Veteran Disability Attorney
Online learning can be a flexible, affordable way to earn a college degree, which may be why more vets than ever are looking at online education.
Vets are attending college as never before, in large part perhaps due to the unemployment numbers. According to the U.S. Bureau of Labor Statistics, unemployment for vets between 18 and 24 was 30 percent in 2011, while unemployment was just 18 percent for ages 18 to 24 in the general population.
U.S. News & World Report released its premiere listing of online education programs for military vets. Almost fifty percent of vets return from service looking to further their education by enrolling in post-secondary schools. A large percentage of those vets, according to Student Veterans of America, attend online programs as a way to meet family and work obligations.
The online schools listed by U.S. News include a number of educational programs that award college credit for eligible students who have military experience. There were also schools listed that focus on flexibility for students who are taking courses with more than one school or program. U.S. News also ranked programs based on their graduation rates and the amount of debt students faced after graduation. Their ranking, said a U.S. News spokesperson, was not just based on the benefits of each program, but also based on overall quality of the program offerings.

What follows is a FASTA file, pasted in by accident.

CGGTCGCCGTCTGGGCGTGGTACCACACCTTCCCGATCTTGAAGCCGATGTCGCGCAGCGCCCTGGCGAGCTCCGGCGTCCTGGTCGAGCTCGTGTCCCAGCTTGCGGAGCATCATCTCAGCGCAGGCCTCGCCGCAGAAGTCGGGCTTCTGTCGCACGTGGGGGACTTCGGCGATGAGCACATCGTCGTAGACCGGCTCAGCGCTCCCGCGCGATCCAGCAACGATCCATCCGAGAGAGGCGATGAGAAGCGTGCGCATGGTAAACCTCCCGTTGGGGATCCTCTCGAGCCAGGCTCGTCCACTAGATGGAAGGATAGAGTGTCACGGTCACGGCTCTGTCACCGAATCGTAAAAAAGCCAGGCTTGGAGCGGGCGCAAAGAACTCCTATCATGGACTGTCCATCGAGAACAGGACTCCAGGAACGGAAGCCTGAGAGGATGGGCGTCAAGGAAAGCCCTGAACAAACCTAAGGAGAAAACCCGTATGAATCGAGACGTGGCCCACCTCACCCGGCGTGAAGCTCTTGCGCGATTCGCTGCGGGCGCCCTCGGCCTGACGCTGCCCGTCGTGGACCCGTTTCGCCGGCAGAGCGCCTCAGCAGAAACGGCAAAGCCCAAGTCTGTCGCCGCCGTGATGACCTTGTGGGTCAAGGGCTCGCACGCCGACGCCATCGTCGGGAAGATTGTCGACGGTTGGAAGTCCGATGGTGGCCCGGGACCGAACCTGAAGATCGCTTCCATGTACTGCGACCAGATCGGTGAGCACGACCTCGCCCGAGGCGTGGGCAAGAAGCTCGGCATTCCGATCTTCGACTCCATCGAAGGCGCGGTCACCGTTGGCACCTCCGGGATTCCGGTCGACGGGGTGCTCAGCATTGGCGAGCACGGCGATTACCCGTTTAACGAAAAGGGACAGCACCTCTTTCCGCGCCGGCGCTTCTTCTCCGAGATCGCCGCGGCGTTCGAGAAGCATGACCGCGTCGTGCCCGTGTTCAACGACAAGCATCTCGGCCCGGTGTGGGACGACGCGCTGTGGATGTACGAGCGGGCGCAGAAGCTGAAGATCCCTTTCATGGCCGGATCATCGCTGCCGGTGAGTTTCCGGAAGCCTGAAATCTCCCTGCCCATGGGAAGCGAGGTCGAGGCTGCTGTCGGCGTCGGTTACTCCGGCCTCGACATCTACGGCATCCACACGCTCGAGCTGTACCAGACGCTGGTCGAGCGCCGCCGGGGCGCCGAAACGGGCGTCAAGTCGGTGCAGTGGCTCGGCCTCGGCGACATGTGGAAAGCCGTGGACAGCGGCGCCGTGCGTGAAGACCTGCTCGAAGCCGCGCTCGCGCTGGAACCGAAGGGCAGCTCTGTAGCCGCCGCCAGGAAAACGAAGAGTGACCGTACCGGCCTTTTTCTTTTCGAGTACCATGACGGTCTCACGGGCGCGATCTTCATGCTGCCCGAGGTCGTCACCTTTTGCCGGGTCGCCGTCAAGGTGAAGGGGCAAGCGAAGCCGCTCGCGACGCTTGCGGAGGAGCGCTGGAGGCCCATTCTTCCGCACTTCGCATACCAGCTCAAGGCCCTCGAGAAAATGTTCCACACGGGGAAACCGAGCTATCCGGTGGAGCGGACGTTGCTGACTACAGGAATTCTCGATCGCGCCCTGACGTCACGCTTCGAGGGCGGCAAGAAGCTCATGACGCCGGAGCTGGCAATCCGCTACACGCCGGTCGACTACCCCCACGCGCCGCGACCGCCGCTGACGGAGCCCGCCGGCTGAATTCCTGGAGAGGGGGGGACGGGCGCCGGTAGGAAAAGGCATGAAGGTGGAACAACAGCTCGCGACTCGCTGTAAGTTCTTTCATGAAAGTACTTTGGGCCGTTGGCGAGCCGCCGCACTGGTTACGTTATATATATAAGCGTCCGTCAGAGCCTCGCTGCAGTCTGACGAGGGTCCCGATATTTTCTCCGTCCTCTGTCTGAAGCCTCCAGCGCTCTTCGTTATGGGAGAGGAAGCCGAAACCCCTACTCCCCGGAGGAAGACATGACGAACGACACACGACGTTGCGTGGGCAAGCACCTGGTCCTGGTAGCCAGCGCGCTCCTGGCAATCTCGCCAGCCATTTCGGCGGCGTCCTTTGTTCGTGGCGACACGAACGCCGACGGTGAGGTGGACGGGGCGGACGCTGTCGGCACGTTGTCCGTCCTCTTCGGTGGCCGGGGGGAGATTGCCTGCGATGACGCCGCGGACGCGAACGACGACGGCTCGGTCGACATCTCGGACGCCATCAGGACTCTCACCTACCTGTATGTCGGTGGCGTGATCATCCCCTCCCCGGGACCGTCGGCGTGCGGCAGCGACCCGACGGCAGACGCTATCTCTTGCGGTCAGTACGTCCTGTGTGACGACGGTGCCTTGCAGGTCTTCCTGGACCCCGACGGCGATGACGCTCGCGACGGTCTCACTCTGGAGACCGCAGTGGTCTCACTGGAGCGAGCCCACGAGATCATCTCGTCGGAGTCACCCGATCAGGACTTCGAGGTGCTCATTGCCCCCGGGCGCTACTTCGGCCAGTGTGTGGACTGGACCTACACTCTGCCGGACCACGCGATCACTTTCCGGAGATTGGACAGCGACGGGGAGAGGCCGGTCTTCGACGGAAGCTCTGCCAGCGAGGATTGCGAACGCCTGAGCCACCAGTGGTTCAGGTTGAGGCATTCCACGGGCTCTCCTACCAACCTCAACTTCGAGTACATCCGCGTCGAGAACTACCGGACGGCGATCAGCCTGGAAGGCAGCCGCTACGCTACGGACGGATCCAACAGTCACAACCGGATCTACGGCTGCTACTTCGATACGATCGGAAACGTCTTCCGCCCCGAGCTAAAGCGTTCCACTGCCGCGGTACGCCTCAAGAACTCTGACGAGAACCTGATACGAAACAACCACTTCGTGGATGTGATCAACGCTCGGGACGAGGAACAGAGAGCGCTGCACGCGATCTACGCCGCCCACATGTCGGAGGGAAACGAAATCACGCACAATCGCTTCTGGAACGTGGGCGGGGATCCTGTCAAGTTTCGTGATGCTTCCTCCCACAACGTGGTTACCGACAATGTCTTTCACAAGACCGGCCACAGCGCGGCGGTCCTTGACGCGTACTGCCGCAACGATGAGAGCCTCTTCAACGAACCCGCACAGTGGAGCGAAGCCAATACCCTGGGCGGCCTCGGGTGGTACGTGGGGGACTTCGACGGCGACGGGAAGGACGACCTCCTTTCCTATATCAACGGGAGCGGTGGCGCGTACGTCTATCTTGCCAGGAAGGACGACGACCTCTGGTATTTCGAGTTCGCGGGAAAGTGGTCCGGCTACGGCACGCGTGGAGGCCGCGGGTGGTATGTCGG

The ten top online programs offering bachelor degrees in terms of quality, affordability and program selection, according to U.S. News, are offered by: Pace University; Charter Oak State College; Brandman University; Bellevue University; Regent University; University of Nebraska – Omaha; California Baptist University; Post University; Ball State University, and Fort Hays State University.
The ten top online Master of Business Administration programs, according to U.S. News, are offered by: Central Michigan University; West Virginia University; Washington State University; Temple University; University of Nebraska – Lincoln; University of Mississippi; University of Colorado – Denver; University of Memphis (Fogelman); Ball State University (Miller); and Columbia College.
The revised G.I. Bill covers college tuition of $280 per unit and three years of full-time school, and includes a book allowance of $500 as well as a basic housing allowance of up to $1,500 per month. The housing allowance is based on the cost of living in the nearest military installation. Vets with extended years of service can often transfer their own education benefits to be used by their immediate family members.